Saturday, September 29, 2018

Laptop Shopping: The Winner

This is a followup to my New Laptop Shopping post.

The laptop I chose to purchase is the MSI GT63 Titan-047. It was between that an the Alienware 15, which both best met the requirements I described in my original post. The only clear differences were the manufacturer, and that the Alienware was priced at $1950 (from Dell's site) and the MSI at $2100 (from Amazon).

As of this writing (and, I believe, until September 30), the MSI is available for $2200 - $150 mail-in rebate from Newegg. That makes the price difference just $100.

Two factors made me choose the MSI over the Alienware: First, my current laptop is an MSI, and I didn't even consider looking at replacements until more than five years after purchase. Second, Newegg's return policy explicitly mentions installing additional operating systems being accepted, as long as the recovery partition is retained (you should check their wording before relying on my account, though).

So I bought the MSI from Newegg. It arrived Thursday (today is Saturday), and I am loving it so far. Being so new, it's got a couple glitches under Ubuntu, but nothing serious. My main (unstated) requirement was that it could run Fallout 4 at top settings, and it is managing that with flying colors. The screen is beautiful and smooth, the keyboard is a delight to type on (although MSI is still doing that obnoxious thing where they put the Home and End keys both out of reach, and require Fn-activation for them), and the trackpad supports my desired scrolling and tapping (although Windows is scrolling in reverse, and does not seem to provide an option to fix it).

I wholeheartedly recommend the MSI GT63 Titan 047 (Amazon link).

And if you have trouble with your WiFi under Linux, try this:

git clone
cd backport-iwlwifi
sudo make install

Laptop Shopping: MSI GS65 Stealth Thin

This is a followup to my New Laptop Shopping post.

Since all three lists I consulted for the "best gaming laptops of 2018" mentioned the MSI GS65 Stealth Thin, I decided I should take a look at it before making my decision between my top two choices (the Alienware 15 and the MSI GT63 Titan 047).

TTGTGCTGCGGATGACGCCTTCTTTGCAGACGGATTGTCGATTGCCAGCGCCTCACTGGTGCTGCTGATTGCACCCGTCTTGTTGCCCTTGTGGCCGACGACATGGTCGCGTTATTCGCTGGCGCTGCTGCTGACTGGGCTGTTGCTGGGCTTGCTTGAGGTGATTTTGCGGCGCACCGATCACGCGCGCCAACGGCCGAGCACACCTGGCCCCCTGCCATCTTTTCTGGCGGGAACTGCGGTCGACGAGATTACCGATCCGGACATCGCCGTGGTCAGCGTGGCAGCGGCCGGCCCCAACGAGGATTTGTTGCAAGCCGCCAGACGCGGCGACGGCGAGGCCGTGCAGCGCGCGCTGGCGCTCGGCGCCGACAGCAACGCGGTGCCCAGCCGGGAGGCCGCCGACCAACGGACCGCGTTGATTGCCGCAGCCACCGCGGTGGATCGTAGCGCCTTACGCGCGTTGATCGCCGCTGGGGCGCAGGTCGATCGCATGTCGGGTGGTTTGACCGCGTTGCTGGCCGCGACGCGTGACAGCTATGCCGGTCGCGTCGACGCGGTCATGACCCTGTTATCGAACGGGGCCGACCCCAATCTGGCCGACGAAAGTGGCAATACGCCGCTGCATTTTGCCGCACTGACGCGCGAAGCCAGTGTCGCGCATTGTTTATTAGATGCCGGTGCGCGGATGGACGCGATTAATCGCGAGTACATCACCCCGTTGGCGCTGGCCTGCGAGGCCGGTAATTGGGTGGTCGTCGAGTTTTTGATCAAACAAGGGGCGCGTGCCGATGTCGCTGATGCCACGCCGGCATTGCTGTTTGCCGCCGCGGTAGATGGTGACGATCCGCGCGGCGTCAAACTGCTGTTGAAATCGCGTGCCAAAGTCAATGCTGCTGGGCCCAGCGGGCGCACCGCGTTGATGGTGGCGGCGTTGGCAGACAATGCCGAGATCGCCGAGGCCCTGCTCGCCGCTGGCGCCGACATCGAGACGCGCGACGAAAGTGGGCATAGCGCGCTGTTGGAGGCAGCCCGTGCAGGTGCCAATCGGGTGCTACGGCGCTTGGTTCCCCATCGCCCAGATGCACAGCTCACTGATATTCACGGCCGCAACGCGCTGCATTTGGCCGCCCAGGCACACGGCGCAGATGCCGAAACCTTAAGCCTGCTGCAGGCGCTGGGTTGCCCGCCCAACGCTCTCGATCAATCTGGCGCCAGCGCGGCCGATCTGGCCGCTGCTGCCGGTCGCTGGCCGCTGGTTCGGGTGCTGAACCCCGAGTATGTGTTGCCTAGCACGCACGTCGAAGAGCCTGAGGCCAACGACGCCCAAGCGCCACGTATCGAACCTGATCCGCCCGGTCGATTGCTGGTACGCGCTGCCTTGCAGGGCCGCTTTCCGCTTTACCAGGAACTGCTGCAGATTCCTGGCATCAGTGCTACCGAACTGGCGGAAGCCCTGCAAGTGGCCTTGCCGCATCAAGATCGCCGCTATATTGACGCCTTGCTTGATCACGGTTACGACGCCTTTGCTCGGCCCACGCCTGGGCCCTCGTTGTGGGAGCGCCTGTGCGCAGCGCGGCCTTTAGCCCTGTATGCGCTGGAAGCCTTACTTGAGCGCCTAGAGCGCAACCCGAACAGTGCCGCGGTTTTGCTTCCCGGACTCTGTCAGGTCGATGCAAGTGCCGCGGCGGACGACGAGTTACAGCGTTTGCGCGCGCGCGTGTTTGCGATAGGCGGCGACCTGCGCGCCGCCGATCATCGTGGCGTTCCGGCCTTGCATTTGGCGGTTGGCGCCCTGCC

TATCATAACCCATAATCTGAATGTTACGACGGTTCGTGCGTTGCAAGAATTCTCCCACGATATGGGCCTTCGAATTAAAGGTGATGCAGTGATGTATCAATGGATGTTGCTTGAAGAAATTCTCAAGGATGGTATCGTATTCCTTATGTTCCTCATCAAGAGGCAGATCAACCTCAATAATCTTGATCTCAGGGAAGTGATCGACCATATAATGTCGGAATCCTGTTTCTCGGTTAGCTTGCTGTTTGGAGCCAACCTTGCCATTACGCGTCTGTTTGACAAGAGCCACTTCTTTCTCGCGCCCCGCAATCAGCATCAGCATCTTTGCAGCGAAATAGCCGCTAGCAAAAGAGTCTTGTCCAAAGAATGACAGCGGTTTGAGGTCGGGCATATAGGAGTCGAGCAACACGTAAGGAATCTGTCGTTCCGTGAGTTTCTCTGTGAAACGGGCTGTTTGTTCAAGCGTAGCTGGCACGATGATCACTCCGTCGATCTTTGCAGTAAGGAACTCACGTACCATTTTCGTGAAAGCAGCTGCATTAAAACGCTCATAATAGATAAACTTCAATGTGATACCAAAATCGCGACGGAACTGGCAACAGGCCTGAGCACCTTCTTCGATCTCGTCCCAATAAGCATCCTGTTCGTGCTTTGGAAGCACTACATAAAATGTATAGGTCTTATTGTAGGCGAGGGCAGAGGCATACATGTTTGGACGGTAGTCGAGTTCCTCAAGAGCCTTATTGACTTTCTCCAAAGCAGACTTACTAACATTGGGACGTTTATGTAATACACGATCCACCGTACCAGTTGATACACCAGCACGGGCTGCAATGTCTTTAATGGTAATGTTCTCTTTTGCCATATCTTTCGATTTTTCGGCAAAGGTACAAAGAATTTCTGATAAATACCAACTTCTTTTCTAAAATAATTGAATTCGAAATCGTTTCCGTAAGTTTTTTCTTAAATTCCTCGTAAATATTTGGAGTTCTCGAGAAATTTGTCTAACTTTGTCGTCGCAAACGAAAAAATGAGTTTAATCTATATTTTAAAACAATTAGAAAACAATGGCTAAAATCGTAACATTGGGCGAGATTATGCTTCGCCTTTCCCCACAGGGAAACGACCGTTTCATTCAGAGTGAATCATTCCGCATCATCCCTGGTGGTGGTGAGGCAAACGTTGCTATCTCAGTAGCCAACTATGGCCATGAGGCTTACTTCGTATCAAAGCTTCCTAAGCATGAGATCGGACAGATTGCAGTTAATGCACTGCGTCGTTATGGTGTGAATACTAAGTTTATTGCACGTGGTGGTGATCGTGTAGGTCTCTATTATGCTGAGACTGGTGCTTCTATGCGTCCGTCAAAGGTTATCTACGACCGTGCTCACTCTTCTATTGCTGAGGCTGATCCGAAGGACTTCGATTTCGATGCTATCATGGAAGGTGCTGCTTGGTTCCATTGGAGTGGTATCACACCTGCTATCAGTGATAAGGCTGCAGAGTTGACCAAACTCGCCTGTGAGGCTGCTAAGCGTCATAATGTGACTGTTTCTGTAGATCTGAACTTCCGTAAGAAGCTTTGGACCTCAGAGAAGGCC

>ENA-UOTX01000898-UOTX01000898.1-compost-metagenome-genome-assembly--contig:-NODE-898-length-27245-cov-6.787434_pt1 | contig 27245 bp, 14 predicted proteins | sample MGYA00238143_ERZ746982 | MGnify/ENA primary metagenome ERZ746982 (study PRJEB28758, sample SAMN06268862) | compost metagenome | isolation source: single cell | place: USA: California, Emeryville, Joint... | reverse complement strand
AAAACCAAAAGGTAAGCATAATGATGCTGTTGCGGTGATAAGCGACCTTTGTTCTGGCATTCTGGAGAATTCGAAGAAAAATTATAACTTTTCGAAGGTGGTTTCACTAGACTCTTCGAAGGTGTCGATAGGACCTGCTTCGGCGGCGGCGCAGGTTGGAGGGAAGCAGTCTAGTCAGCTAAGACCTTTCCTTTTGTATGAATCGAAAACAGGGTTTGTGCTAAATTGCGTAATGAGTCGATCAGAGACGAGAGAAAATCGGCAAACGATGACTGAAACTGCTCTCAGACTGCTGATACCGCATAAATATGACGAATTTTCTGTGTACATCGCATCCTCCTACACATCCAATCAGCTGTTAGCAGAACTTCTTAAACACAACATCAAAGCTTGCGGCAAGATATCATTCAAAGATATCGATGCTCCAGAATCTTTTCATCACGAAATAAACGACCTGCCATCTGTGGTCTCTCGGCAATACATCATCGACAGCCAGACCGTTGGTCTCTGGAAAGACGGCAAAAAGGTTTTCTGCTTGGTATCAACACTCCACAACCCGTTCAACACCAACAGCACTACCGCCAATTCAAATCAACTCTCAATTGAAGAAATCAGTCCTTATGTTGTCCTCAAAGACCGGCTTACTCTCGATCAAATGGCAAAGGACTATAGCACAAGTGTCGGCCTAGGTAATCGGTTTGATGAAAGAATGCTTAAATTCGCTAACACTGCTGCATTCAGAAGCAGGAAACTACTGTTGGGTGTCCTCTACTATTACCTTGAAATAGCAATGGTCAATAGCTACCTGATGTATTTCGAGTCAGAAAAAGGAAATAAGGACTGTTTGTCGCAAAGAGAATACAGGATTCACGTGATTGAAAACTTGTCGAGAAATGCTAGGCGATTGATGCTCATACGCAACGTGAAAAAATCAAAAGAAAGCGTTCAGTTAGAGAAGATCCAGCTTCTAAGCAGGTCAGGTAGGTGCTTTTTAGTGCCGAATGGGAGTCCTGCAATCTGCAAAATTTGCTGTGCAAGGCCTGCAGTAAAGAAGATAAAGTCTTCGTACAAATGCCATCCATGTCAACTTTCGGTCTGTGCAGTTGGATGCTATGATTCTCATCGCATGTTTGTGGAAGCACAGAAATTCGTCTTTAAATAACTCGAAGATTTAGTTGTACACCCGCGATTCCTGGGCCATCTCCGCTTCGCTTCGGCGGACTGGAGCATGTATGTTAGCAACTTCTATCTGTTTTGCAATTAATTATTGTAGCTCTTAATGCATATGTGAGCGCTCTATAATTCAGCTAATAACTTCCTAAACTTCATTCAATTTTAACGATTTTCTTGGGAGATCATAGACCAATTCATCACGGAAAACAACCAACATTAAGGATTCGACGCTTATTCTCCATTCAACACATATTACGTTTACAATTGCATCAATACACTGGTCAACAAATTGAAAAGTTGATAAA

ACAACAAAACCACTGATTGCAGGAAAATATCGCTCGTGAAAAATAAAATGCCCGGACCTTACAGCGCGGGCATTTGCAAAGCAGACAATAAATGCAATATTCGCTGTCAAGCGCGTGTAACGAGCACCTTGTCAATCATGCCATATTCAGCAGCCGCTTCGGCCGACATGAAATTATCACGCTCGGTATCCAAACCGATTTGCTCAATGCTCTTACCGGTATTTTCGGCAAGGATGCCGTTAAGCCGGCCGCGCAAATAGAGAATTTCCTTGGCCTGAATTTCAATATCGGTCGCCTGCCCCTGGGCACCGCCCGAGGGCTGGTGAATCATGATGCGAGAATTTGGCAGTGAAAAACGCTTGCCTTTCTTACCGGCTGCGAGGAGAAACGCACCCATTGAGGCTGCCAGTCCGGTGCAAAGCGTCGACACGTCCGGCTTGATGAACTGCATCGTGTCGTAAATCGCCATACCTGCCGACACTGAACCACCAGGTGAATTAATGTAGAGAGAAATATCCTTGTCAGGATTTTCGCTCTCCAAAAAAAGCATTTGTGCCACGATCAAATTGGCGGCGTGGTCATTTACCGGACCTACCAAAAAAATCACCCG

I had initially discarded the GS65 from consideration because of its use of NVidia's "Max-Q" branding, which is intended to be positive, but actually labels laptops that are too thin to effectively deal with the heat produced by an over-powered video card. That is, they are lap-burners, not lap-tops.

But to be fair, let's take a look at the specs:

  • Display: 15-inch FHD 144Hz IPS
  • CPU: Intel eighth-gen i7
  • GPU: NVidia 1070 Max-Q
  • RAM: 16g
  • Storage: 512g SSD, no HDD
  • Price: $2000
This meets or beats most of my requirements -- Good CPU, RAM, and Display (once I decided I was okay with an FHD with a high-refresh-rate), and a better GPU than I really need.

But I have two issues with this design: First, there is no spare storage. 512g is more than enough for just running Ubuntu (and might suffice for an exclusive Windows user), but I know I would have issues trying to split it between Ubuntu and Windows.

Second, it is branded Max-Q, which I see as a big negative. And don't just take my word for it that Max-Q has heat issues: LaptopMag says the keyboard got up to 101*F after 15 minutes gaming, and CNet's own review said the Esc and W keys, wrist rest, and touchpad all got uncomfortably hot within an hour.

Oh, and it's $2000, which is intended to be the top of my budget for a computer that actually meets my requirements. So... no.

Sunday, September 23, 2018

Laptop Shopping: Top Gaming Laptops of 2018

This is a followup to my New Laptop Shopping post.

Today I'm going to look at three lists of the top gaming laptops of 2018, hoping to pick out some models worth further research.

Let's start with CNet's Best Gaming Laptops for 2018, since I already mentioned it in my post researching the Razer Blade 15. I'm not going to list the full models (copyright and all that; go read through the list!), just the brand names (and when one appears multiple times on the same list, whether it's the first, second, etc. appearance):

Eliminated due to Max-Q: The Razer (first), MSI, Asus, Digital Storm, and Dell models.

Eliminated due to CPU model: The Acer, Lenovo, and Razer (second) models.

Eliminated due to being made by HP: The HP model.

Interesting... That was all of them.

Turns out CNet isn't the only publication with a Best Laptops list, so let's check out the one from TechRadar!

Eliminated due to being on the CNet list: The MSI and Razer models.

Eliminated due to screen size (I want 15-inch): The Asus (second) and Alienware (first and second) models.